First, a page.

10. I know my answer, but…we want to know yours…Cole, Everett, and Mark are very different, and extremely LOVELY, male characters. Which one of your characters is more your “type”? (I REALLY wanted to ask you which one would you like to be locked in a closet for 7 minutes with?? ;-) )

Oh Mark all the way. In practically any interview I’ve given, I say Mark is my favorite character. Then I say I’m the most like him, that he’s the most like me. And then in questions like this, I say I’d like to be with him the most. Then… I see a problem.

11. What is the one book on your bookshelves that you would read and reread again?

The House on Mango Street. Always magic. Instant inspiration. Beauty in its simplicity.

12. Quick choice or short answer questions:

Chocolate or vanilla— Vanilla

Scruff or clean-shaven men— Scruff

Tattoos or piercings—Tattoos (Not on me! Don’t worry, Dad.)

Beach or mountains— Mountains

Believe in love in first sight? I believe in everything.

Biggest fear? Not reaching my potential.

13. If you could choose four authors, dead or alive, to make up your very own dream critique group, who would they be and why?

I cheated and gave you five. Mainly because I thought this was four, wrote out the explanations, and then realized it was five. So five it is.

Janet Fitch, who I’m fairly certain would push me to be something inside myself I haven’t tapped yet, though she may not think much of my little YA supernatural fiction.

Sandra Cisneros, who would never let me publish anything that wasn’t authentic.

J.K. Rowling, to help me channel a world more giant than life onto a page.

Ellen Hopkins to push me and never let me get away with crap. I hear she is the toughest critic —and the best.

Melissa de la Cruz, who blends fantasy and detailed reality together better than anyone I’ve ever read, and that’s my favorite thing to do.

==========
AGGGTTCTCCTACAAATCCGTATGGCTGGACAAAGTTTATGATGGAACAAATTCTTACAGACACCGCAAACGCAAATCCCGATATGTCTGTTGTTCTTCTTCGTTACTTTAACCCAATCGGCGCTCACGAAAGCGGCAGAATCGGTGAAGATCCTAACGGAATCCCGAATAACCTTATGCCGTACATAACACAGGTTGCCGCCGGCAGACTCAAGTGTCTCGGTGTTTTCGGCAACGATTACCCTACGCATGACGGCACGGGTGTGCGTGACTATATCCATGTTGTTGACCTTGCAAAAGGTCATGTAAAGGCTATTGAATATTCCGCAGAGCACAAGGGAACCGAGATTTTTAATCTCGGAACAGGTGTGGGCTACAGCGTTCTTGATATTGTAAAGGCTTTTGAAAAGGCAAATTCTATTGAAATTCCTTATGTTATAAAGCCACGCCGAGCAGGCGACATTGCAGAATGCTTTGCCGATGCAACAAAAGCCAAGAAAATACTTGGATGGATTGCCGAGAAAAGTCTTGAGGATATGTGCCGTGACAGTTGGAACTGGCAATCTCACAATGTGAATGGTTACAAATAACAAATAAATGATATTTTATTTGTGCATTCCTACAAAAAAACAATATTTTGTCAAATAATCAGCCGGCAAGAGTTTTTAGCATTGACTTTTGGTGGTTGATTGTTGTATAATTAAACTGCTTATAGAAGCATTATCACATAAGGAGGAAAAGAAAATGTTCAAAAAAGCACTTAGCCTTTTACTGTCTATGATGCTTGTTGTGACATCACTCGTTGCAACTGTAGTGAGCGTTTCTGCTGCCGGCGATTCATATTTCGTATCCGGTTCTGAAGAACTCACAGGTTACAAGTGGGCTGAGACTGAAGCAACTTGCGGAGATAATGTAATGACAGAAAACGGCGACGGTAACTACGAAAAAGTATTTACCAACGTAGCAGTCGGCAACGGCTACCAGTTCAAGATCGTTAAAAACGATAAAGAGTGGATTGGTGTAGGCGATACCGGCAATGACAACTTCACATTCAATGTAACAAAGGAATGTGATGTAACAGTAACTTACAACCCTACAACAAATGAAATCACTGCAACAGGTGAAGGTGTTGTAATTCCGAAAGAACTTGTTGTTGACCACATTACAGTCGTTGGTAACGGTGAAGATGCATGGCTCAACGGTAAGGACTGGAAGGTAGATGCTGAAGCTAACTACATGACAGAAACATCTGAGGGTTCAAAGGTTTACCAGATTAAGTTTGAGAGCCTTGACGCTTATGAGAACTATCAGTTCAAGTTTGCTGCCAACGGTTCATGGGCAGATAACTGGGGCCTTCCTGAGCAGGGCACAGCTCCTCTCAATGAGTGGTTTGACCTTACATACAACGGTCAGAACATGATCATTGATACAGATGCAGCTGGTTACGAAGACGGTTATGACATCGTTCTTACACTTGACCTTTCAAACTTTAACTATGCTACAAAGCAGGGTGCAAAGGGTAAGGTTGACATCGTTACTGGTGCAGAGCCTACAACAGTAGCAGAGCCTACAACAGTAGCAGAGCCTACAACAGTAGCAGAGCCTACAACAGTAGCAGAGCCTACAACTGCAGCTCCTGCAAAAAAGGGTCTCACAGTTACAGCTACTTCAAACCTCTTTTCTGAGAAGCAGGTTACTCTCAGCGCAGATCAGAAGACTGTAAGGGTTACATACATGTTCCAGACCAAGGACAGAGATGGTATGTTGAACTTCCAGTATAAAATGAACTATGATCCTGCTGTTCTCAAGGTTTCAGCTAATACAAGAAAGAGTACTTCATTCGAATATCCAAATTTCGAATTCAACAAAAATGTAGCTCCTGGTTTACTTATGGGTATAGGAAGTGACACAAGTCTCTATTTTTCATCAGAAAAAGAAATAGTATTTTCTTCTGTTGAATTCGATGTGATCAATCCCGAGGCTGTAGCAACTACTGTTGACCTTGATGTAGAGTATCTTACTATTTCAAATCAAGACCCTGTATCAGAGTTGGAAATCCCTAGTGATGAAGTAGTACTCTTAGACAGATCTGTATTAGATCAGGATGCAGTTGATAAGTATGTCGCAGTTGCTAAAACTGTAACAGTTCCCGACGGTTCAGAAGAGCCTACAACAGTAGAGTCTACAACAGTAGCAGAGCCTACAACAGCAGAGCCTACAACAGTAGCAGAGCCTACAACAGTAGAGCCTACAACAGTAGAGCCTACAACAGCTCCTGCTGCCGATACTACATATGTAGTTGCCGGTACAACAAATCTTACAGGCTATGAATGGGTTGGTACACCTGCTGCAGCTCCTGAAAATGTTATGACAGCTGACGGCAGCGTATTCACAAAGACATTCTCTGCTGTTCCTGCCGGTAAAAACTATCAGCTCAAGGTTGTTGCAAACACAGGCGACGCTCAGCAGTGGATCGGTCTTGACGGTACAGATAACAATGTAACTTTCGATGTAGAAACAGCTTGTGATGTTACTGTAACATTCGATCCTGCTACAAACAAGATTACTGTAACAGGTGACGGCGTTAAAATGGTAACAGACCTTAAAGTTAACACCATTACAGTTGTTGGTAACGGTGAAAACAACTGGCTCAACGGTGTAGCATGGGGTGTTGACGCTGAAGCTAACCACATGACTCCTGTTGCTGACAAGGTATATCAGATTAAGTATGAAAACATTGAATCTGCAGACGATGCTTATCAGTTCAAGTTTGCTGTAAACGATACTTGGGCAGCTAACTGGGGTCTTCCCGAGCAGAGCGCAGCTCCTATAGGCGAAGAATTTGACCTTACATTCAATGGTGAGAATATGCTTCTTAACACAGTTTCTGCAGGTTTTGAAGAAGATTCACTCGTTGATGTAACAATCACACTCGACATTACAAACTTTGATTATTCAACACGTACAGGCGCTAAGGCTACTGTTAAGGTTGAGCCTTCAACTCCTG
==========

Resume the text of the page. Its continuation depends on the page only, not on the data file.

Book of the Month Giveaway!!

Don’t forget to comment below in order to win a one of TWO signed copies of Amanda Havard’s The Survivors! Just tell us any question you would want to ask Amanda if you could sit down to dinner with her. What is your burning question?? It could win you a signed copy and a SWAG BAG of Survivor Goodies!

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28 Comments to “Author of The Survivors Series Gabs and Gives Away!! Enter to Win!”

  1. Jeri says:

    What is the series about?

    • Kallieross says:

      Hi Jeri,
      Here is the Official Synopsis from Amazon:
      “In 1692, when witch trials gripped the community of Salem, Massachusetts, twenty-six children were accused as witches, exiled, and left for dead. Fourteen of them survived. The Survivors is the first installment of the tantalizing tales of the fourteen ill-fated Survivors and their descendants, who have been content in hiding for over three centuries. Isolated on a Montana mountainside, only Sadie, the rogue daughter, dares to abandon the family’s sacred hiding place. But no matter how far Sadie runs, something always pulls her back. On a muggy summer night in Tennessee, she witnesses a shocking scene that will change her life forever. It is the first in a sequence of events that will drag her from the human world she’s sought to belong to for over a century and send her back to her Puritanical family and into an uncertain future filled with cunning witches, mysterious nosferatu shape-shifters, dangerous eretica and vieczy vampires, millennia-old mythology, and the search for her own mortality. After all… HOW DO YOU KILL A SURVIVOR?”